A literal shaggy dog story, Jiang Jiachen’s Looking for Lucky (寻狗启事, Xún Gǒu Qǐshì) is not just the tale of one hapless young man’s attempt to regain his mentor’s approval in the form of his prize pooch, but of that same man’s desperation for a “lucky” break that will set him on a path to middle-class success without the need to debase himself through bribery. A melancholy exploration of the perils and pitfalls of youth in Modern China Jiang’s indie dramedy finds little to be optimistic about, save the faith that nature will run its course and perhaps you will end up where you’re supposed to be even if you have to go on a wild dog chase to get there.
Zhang Guangsheng (Ding Xinhe) is an ambitious grad student from a humble background. With graduation looming, he’s preoccupied about turning his educational investment into a solid job opportunity. Luckily he’s spent the last three years playing errand boy for his professor, Niu, who has all but promised him a cushy faculty job as long as he continues to play his cards right. Everything starts to go wrong when Guangsheng is asked to dog-sit while Niu is away and unwisely delegates the responsibility to his drunken grumpy father (Yu Hai) who loses him after the dog supposedly bites a stuck up little boy who was teasing him. Guangshang does his best to find the dog before Niu gets home, even succumbing to buying a new dog just in case, but all to no avail.
The reason Guangshang needs to find the dog isn’t just guilt and embarrassment at having potentially caused emotional distress to someone he respects, but because he knows that the failure to cope with this minor level of responsibility may ruin his relationship with Niu. Again, the relationship itself is not what’s important so much as what it can do for his career prospects. Guangshang is from a humble background and lacks the resources to buy his way to success as other young people often do – an endorsement from someone like Niu is his only chance to catapult himself into a steady middle-class life. Thus he’s spent the last three years bowing and scraping, debasing himself to be Niu’s go to guy and now it’s all going to out of the window thanks to his dad’s mistake.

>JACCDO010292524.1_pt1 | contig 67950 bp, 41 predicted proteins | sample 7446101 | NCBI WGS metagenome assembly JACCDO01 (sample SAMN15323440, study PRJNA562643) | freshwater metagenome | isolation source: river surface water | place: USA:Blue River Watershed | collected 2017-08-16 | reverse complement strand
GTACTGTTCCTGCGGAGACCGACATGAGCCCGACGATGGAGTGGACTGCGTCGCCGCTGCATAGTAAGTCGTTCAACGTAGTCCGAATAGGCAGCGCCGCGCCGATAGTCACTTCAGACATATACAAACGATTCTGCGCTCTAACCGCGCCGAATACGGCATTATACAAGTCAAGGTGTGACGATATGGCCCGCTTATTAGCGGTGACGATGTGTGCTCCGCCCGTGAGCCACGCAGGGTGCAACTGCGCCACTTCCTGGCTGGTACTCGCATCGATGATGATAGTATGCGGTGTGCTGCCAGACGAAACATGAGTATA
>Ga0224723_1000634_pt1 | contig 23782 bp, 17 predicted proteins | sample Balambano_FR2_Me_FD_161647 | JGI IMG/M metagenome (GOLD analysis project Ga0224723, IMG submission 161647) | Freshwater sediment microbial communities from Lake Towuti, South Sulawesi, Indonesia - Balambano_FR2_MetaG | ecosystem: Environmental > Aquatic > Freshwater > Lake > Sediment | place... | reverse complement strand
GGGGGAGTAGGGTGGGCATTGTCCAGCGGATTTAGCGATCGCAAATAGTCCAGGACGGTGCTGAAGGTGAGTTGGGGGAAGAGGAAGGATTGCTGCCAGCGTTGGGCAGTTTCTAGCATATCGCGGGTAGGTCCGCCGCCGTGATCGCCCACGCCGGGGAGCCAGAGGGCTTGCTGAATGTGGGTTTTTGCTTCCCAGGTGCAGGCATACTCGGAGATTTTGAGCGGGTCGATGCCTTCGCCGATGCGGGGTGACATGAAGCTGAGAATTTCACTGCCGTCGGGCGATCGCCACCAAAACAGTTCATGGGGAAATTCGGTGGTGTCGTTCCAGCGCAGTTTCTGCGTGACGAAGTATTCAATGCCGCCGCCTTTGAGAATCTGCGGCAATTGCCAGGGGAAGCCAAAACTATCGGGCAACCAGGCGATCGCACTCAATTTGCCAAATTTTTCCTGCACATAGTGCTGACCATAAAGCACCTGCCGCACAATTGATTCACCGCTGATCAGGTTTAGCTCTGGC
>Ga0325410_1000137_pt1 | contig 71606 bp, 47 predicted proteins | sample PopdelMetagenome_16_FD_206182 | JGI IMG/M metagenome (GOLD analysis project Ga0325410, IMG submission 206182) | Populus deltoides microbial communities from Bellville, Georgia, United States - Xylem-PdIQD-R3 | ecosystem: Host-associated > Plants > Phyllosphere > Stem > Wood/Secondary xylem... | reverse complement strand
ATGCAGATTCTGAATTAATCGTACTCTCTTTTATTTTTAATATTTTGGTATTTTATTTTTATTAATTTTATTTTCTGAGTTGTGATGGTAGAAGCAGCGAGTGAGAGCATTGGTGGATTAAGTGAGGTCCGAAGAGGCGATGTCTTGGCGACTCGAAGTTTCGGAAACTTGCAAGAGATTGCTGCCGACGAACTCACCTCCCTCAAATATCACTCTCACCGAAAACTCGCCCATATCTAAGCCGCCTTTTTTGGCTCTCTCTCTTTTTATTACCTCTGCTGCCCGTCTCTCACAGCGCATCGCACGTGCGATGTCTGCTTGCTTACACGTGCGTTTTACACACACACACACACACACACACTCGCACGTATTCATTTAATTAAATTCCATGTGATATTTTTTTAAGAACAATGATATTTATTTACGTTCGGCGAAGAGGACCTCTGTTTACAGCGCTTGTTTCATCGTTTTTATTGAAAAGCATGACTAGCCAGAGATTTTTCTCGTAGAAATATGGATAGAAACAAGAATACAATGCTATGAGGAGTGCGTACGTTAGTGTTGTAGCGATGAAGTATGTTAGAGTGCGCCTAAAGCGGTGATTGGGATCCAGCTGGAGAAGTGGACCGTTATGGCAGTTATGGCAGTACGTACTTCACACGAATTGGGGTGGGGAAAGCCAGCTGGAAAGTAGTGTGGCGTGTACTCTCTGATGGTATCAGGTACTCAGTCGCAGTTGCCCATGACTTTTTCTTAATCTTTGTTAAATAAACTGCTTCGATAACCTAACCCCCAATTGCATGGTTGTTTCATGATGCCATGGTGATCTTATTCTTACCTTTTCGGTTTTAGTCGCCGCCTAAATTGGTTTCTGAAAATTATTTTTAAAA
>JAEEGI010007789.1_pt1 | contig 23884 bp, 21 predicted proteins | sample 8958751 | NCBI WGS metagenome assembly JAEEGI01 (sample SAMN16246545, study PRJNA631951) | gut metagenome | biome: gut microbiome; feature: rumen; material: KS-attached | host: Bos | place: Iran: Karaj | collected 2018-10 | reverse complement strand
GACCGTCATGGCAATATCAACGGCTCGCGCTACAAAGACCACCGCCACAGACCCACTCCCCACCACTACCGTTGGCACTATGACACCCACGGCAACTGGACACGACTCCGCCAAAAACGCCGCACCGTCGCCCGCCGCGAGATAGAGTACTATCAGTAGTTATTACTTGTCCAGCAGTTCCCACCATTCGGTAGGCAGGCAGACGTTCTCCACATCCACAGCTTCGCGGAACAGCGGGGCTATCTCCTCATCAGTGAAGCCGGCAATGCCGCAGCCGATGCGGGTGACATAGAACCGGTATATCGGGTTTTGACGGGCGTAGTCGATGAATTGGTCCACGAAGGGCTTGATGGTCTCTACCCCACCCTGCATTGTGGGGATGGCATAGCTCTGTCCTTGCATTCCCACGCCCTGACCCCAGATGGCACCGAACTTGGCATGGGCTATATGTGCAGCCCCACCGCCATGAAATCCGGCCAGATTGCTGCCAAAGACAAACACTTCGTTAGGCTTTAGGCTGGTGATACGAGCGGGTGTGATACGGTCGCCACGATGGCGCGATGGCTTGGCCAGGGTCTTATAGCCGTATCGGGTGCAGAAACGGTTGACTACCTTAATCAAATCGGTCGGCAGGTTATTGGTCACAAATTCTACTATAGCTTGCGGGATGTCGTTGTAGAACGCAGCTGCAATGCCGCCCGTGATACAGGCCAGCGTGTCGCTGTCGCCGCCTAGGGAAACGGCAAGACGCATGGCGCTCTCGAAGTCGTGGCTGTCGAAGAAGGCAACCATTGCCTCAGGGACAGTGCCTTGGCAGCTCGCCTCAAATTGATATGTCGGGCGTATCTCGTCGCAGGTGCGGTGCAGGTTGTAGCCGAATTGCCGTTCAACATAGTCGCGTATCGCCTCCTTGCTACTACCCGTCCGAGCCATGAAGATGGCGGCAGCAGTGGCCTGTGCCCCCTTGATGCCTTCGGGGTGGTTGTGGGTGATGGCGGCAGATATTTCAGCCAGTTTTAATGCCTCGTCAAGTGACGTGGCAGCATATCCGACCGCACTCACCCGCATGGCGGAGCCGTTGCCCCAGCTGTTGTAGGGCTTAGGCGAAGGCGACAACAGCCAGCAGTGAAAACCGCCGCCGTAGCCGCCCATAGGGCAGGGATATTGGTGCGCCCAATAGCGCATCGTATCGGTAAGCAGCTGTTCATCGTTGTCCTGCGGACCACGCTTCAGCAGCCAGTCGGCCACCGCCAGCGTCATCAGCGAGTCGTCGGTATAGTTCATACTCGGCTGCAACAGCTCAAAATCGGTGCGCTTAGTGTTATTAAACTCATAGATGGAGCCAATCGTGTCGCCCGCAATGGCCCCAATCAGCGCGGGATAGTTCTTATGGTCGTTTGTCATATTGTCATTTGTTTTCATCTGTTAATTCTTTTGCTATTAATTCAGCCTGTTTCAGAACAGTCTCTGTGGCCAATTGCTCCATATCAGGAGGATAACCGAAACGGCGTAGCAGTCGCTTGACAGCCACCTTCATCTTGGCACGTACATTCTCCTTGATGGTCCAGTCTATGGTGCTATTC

A neurotic intellectual, Guangshang’s relationship with his polar opposite of a father is already difficult even before the dog incident. Guangshang’s dad is one of China’s many “laid off workers”, unceremoniously made redundant from a job for life as part the nation’s longterm economic modernisation. An embittered, angry man Guangshang’s dad quarrels with everything and everyone, sees scams everywhere, and has a much more cynical, world weary belief system than his kindhearted, idealistic son. The pair do, however, have something in common in their striving to live “independently” on their own skills alone. Abhorring the corruption of their society in which nothing is done fairly and money rules all, they each stubbornly refuse to give in and do things the “normal” way, not wanting the kind of success than can be bought.
Guangshang might be prepared to humiliate himself by playing servant, but he has his pride and doesn’t like seeing his poverty deployed as a weapon against him – especially by a “wealthy” friend who has looked at all the files and “admires” Guangshang’s perseverance, nor by his mother and her immensely calm second husband who are only too happy to give him the money to “buy” a university position, but not to help his father when he gets himself into trouble (again). Yet what Guangshang eventually discovers is that he has not lived as far from the systems of corruption as he had assumed – a realisation that both bolsters and destroys his sense of self confidence as he begins to understand his father’s true feelings while his sense of security in his academic prowess threatens to implode.
Everybody wants something – usually money, sometimes advancement, but no one can be trusted and nothing is done for free out of the goodness of one’s heart. Guangshang, without money, pays in other ways and then is cruelly undercut by someone else forced to do the same only in a sadder, even more morally dubious fashion as Niu is exposed for the corrupt figure he really is despite his “scholarly” standing. “Let nature take its course” Guangshang is urged by a fortuneteller he turns to in desperation for an indication of the whereabouts of his missing dog, but Guangshang is a young man in a hurry and has no time to wait around for a less than enticing fate. Yet for all the suffering and petty disappointments, justice is eventually served, patience rewarded and the virtuous victorious. Maybe it does all come right in the end, so long as you’ve the patience to let the dog off the leash and enough faith to see him safely home.
Original trailer (English subtitles)